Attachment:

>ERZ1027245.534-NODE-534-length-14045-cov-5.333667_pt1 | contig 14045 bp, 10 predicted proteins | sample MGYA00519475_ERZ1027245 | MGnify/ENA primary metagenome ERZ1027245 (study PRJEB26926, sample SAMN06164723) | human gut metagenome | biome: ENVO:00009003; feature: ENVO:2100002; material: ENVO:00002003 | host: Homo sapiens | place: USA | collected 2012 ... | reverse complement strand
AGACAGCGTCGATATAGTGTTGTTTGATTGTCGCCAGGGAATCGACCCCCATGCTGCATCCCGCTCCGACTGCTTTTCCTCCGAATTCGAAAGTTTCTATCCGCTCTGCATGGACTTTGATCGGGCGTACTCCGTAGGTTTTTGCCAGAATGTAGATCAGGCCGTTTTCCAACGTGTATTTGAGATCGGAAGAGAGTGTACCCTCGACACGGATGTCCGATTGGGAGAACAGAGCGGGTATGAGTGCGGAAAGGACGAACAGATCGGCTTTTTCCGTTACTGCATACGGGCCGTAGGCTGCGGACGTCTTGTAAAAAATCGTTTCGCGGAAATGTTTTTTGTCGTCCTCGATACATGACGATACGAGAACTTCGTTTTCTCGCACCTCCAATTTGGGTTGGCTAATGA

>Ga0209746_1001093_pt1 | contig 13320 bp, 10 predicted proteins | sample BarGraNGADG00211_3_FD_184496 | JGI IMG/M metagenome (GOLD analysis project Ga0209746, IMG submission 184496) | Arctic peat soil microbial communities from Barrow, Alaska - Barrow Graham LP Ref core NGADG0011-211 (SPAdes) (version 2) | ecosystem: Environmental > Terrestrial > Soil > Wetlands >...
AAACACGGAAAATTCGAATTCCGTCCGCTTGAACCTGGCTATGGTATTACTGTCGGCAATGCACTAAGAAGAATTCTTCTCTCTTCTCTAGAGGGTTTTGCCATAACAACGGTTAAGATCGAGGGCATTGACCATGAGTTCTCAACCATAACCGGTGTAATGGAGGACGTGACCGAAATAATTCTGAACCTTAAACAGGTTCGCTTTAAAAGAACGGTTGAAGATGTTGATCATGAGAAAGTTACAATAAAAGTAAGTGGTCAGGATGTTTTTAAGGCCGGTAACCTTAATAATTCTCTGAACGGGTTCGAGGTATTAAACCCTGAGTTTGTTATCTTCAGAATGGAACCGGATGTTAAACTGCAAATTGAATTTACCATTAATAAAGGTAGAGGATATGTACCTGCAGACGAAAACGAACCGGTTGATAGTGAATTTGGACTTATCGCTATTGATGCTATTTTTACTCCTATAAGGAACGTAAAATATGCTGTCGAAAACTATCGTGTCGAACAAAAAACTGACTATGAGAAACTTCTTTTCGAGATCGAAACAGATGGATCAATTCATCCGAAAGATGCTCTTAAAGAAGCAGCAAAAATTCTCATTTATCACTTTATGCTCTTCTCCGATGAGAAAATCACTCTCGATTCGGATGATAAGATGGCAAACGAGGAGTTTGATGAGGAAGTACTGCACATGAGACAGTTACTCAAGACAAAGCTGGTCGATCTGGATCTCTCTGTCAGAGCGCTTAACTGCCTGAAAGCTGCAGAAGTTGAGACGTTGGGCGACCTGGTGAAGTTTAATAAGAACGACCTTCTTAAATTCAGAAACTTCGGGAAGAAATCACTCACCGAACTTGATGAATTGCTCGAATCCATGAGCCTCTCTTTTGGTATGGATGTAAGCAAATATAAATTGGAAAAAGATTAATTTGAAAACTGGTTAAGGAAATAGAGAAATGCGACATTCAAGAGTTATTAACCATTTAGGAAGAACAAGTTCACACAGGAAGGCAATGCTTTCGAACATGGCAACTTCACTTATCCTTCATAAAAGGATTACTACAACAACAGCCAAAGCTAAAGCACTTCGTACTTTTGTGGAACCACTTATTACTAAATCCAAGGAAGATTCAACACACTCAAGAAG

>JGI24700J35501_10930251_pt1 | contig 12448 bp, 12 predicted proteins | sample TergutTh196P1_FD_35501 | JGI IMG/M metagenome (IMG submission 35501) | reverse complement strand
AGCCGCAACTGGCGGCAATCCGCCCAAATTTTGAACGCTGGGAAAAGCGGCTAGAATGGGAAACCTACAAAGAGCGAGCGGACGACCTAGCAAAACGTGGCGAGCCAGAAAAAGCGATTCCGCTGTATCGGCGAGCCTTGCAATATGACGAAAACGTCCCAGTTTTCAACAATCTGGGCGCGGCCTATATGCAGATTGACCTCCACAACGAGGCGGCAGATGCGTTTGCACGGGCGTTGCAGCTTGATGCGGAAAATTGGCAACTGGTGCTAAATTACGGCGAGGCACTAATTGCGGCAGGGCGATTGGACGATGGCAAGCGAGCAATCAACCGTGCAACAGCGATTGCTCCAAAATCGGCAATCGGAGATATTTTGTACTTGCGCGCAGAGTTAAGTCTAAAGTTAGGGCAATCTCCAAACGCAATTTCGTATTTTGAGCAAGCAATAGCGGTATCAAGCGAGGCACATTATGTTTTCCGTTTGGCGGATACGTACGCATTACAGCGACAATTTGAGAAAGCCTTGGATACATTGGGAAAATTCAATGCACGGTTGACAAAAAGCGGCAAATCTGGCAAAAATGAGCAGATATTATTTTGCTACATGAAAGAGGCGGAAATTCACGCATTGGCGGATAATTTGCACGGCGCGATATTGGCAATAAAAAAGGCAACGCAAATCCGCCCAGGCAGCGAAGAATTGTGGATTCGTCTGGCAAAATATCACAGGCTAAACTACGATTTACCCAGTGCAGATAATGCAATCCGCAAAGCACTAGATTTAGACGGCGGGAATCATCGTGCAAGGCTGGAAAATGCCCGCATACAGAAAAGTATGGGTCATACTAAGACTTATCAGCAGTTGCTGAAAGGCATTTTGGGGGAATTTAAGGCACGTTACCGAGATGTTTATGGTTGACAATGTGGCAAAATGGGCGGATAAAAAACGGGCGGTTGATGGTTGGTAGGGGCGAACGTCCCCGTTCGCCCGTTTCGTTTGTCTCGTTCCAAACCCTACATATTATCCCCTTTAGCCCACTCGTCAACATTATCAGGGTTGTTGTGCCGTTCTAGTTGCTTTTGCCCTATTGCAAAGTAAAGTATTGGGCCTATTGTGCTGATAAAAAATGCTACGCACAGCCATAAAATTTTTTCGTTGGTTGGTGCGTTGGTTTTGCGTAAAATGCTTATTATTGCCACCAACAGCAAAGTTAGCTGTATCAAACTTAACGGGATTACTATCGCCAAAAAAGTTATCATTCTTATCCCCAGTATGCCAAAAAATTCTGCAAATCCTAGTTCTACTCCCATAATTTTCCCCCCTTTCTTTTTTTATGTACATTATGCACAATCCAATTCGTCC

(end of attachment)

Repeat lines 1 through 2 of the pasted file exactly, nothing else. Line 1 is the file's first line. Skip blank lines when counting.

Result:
>ERZ1027245.534-NODE-534-length-14045-cov-5.333667_pt1 | contig 14045 bp, 10 predicted proteins | sample MGYA00519475_ERZ1027245 | MGnify/ENA primary metagenome ERZ1027245 (study PRJEB26926, sample SAMN06164723) | human gut metagenome | biome: ENVO:00009003; feature: ENVO:2100002; material: ENVO:00002003 | host: Homo sapiens | place: USA | collected 2012 ... | reverse complement strand
AGACAGCGTCGATATAGTGTTGTTTGATTGTCGCCAGGGAATCGACCCCCATGCTGCATCCCGCTCCGACTGCTTTTCCTCCGAATTCGAAAGTTTCTATCCGCTCTGCATGGACTTTGATCGGGCGTACTCCGTAGGTTTTTGCCAGAATGTAGATCAGGCCGTTTTCCAACGTGTATTTGAGATCGGAAGAGAGTGTACCCTCGACACGGATGTCCGATTGGGAGAACAGAGCGGGTATGAGTGCGGAAAGGACGAACAGATCGGCTTTTTCCGTTACTGCATACGGGCCGTAGGCTGCGGACGTCTTGTAAAAAATCGTTTCGCGGAAATGTTTTTTGTCGTCCTCGATACATGACGATACGAGAACTTCGTTTTCTCGCACCTCCAATTTGGGTTGGCTAATGA